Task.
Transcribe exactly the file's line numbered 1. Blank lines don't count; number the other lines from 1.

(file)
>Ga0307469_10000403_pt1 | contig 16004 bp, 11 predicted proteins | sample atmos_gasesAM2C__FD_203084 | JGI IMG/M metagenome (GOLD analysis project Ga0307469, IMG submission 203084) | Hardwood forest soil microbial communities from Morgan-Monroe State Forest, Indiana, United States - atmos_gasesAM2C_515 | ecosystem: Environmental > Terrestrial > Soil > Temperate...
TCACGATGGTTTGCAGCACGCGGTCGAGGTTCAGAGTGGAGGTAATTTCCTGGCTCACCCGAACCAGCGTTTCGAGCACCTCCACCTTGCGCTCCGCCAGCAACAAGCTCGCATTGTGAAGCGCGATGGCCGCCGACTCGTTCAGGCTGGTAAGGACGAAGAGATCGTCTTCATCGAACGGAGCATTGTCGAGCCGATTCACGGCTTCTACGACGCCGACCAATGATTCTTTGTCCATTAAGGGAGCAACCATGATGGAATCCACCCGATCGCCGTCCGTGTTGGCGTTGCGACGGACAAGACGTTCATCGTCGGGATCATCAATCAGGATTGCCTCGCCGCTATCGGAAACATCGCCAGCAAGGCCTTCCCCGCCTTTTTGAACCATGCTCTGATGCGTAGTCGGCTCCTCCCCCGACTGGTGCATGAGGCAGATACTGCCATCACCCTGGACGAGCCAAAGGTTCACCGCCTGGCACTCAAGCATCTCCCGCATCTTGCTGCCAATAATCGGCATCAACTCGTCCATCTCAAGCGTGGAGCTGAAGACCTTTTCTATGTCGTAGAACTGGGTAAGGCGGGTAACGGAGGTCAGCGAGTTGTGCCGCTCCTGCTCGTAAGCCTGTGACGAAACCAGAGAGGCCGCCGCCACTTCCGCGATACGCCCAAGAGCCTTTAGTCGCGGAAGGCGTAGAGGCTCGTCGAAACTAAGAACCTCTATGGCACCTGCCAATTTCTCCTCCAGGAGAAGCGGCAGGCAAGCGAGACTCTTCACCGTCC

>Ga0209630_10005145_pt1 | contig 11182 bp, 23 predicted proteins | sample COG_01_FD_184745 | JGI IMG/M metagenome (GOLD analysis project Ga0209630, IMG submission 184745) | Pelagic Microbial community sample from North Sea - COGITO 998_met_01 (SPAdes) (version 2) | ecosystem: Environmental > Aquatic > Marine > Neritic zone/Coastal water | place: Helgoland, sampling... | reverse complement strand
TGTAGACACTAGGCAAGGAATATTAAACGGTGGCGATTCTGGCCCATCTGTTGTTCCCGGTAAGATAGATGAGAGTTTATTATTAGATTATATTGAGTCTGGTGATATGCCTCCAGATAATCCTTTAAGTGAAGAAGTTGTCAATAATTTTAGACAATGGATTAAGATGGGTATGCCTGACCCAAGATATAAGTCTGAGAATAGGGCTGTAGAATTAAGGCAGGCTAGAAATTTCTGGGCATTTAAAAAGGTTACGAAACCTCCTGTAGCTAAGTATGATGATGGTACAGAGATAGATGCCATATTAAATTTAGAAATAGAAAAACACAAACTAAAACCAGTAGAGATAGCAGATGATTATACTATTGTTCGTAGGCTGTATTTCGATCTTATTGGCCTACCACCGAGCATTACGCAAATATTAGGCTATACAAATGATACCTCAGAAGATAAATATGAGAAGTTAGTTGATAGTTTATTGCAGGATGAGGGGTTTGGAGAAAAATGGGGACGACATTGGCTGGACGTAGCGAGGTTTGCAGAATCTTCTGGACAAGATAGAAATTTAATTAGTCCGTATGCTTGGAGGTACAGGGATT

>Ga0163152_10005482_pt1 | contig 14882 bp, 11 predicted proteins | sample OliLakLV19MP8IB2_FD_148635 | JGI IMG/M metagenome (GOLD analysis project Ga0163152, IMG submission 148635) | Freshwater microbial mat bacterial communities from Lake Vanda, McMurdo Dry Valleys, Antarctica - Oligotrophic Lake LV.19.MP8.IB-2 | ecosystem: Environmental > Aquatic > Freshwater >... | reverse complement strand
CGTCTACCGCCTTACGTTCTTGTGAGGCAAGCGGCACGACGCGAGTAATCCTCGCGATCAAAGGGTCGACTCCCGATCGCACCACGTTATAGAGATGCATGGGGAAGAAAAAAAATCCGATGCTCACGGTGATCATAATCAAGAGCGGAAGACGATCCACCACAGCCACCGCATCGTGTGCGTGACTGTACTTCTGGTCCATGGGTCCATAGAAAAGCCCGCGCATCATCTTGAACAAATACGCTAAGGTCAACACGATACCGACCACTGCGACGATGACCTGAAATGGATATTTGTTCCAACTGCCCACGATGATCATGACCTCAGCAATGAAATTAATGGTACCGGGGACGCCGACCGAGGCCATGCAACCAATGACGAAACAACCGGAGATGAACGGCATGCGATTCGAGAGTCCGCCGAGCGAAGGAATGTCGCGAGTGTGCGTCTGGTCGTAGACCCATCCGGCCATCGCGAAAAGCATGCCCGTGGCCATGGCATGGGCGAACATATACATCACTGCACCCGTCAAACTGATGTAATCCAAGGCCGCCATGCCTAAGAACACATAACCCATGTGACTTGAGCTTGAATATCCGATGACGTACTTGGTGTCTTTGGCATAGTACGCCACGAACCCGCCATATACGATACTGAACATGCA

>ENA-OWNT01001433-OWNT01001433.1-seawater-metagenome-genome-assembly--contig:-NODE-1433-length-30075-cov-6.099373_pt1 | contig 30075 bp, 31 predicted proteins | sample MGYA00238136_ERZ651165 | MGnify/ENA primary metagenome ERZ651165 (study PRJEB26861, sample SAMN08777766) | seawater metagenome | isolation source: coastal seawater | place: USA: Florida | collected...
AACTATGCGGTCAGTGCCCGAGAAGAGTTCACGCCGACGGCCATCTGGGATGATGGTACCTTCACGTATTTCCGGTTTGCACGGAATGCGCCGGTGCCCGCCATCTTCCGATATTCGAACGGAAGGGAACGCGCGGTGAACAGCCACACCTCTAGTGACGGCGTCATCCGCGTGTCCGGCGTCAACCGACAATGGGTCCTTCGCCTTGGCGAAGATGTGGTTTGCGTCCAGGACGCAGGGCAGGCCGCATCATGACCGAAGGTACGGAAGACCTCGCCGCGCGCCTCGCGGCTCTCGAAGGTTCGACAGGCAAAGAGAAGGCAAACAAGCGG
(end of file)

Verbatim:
>Ga0307469_10000403_pt1 | contig 16004 bp, 11 predicted proteins | sample atmos_gasesAM2C__FD_203084 | JGI IMG/M metagenome (GOLD analysis project Ga0307469, IMG submission 203084) | Hardwood forest soil microbial communities from Morgan-Monroe State Forest, Indiana, United States - atmos_gasesAM2C_515 | ecosystem: Environmental > Terrestrial > Soil > Temperate...